The originator of the phrase “trust your gut” may have been onto something, after all. While we typically think of emotional states like anxiety, stress, and anger as originating exclusively from our minds or social environments, studies on humans and animals have indicated that they may also stem from a very unlikely source: The gut. Our guts are home to a large community of bacteria, known as the microbiome. The microbiome is responsible for synthesizing nutrients, but also for producing hormones that influence our nervous systems, and can even release neurotransmitters that communicate directly with our brain via the enteric nervous system (or “gut brain”).
Unfortunately, not all bacteria are created equal. Studies on humans and animals have indicated that certain “bad” bacteria in our gut are responsible for an increased cortisol/adrenal stress response, as well as inflammation, which damage our bodies over time and lead to feelings of chronic anxiety. On the other hand, certain “good” gut bacteria interact with the nervous system to lower this chronic stress response. This process occurs on a hormonal level, and is highly complex.
Many of us suffer from the effects of chronic stress, including gastrointestinal problems, inflammatory disease, anxiety, and mood problems. These problems may be partially mitigated by increasing the presence of “good” bacteria in our guts. Research also tends to show that a more diverse gut microbiome, with a greater variety of bacteria, is healthier for humans. Luckily, there are a number of ways that we can promote this process. One everyday method is by increasing our intake of whole foods, fruits, and vegetables. We can specifically increase consumption of known probiotic and anti-inflammatory foods, which help to promote the presence of “good” bacteria and fight bodily stress.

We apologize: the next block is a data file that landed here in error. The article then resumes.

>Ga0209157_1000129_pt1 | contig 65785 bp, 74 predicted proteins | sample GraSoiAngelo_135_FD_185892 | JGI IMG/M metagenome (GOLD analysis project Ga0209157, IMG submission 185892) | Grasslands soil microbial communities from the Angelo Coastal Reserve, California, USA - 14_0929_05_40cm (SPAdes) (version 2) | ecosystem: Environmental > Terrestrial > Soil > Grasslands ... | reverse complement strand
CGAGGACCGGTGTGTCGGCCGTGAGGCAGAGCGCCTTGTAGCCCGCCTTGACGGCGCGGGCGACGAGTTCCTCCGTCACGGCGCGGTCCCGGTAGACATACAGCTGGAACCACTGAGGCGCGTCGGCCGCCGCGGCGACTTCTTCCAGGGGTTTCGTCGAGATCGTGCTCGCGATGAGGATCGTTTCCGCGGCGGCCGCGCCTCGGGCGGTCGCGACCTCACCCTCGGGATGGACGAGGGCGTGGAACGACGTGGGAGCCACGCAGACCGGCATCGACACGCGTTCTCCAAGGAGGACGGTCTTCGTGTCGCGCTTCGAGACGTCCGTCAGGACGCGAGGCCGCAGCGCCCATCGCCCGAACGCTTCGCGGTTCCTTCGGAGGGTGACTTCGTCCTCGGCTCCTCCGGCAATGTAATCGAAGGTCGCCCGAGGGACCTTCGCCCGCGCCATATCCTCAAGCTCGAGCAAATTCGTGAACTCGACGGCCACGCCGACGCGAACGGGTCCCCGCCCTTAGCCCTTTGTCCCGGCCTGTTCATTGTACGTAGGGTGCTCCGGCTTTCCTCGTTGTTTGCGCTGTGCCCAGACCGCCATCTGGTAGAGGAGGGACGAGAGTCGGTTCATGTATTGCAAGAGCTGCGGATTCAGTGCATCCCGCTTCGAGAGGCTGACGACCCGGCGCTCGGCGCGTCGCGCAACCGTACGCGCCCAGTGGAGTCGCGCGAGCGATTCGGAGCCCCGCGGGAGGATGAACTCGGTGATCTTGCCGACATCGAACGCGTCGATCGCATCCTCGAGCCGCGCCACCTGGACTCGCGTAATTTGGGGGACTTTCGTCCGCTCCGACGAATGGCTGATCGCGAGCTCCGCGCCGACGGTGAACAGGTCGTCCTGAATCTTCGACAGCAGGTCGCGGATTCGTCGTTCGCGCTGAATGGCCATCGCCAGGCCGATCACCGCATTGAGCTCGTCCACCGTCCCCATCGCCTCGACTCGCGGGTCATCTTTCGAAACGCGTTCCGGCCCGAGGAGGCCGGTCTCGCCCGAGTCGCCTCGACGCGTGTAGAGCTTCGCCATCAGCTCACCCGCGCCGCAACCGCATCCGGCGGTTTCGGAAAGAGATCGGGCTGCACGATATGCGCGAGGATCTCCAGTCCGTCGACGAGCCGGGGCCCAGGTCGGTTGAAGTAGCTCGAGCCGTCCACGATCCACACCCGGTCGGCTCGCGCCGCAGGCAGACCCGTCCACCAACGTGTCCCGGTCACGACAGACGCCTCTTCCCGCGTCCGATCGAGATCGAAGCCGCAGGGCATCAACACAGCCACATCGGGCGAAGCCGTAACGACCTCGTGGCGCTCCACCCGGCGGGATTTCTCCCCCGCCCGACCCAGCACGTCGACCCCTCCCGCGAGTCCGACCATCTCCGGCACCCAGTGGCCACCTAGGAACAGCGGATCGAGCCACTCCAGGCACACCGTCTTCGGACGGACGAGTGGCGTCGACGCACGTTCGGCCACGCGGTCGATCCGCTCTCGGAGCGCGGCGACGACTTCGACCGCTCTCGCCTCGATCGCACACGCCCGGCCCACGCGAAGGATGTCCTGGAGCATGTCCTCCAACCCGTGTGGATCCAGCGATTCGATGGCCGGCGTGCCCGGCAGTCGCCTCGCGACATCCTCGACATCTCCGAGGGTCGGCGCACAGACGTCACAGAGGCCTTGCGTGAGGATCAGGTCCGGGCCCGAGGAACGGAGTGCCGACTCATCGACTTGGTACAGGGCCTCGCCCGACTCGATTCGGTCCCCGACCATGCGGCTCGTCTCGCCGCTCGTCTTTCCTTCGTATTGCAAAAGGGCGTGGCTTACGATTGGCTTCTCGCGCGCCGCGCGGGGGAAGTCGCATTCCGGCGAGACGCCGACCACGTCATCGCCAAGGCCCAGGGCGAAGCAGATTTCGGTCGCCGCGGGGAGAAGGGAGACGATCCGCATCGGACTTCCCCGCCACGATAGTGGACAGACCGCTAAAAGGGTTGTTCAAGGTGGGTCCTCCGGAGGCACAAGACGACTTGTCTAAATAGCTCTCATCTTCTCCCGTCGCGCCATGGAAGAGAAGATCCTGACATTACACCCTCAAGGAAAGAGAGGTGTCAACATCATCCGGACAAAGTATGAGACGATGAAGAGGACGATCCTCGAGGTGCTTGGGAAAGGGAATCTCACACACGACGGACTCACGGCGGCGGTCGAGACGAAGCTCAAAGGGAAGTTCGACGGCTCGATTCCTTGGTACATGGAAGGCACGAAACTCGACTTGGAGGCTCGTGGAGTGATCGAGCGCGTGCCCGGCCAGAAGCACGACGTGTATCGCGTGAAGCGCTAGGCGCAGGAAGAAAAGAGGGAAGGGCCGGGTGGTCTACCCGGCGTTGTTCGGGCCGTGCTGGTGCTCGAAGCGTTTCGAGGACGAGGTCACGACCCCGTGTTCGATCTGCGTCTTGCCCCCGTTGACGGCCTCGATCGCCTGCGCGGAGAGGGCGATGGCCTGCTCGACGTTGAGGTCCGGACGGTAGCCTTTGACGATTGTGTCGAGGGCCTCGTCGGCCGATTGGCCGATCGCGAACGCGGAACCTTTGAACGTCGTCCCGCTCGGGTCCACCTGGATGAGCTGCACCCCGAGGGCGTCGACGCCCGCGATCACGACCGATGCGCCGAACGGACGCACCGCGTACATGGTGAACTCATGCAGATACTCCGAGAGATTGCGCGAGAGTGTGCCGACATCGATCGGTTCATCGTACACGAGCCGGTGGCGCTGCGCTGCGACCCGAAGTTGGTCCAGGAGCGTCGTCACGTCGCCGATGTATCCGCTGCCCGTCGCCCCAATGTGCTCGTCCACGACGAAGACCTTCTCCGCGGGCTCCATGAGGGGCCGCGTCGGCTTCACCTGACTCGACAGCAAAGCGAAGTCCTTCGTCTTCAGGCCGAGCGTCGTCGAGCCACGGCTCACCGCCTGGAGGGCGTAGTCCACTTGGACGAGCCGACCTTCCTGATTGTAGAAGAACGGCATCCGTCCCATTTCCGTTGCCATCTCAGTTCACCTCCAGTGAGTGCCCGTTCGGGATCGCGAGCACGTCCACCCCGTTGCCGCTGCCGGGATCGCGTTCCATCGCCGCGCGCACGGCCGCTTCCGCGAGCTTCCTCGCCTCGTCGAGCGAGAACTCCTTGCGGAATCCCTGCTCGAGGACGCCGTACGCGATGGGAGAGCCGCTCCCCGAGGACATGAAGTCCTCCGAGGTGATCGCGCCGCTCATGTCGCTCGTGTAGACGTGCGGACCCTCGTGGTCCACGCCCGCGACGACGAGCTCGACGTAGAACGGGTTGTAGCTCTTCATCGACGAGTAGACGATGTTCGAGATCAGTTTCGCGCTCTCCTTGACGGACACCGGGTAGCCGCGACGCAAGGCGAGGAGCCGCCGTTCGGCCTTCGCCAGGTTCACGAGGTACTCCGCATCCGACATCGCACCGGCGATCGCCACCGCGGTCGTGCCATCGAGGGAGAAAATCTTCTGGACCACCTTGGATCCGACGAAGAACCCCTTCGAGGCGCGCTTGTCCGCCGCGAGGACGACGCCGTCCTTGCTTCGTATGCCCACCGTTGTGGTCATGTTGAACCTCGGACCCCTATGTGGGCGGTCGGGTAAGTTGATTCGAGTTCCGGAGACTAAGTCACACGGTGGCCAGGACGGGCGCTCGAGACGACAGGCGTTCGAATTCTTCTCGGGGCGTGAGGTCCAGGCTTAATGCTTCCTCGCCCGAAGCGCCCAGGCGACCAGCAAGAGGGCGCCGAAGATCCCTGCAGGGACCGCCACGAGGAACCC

These foods include: yogurt, soft cheese (such as brie), dark chocolate, tomatoes, cherries, berries, olive oil, green leafy vegetables, garlic, kimchee, sauerkraut, pickles, nuts (such as almonds/walnuts), fatty fish (such as salmon), and kombucha tea. Mind-body approaches can also be used to help manage gastrointestinal symptoms in a top-down way, by returning equilibrium to our nervous systems and lowering inappropriate stress responses. Simple strategies include: deep breathing, restorative/gentle yoga, massage, and mindfulness meditation.
Whether you choose dark chocolate or massage, these choices can be a stepping stone toward increased mental and physical well-being, helping us to take control of our body’s stress responses and promote healing.
Kati Ann Leonberger, Psy.D.
Licensed Clinical Psychologist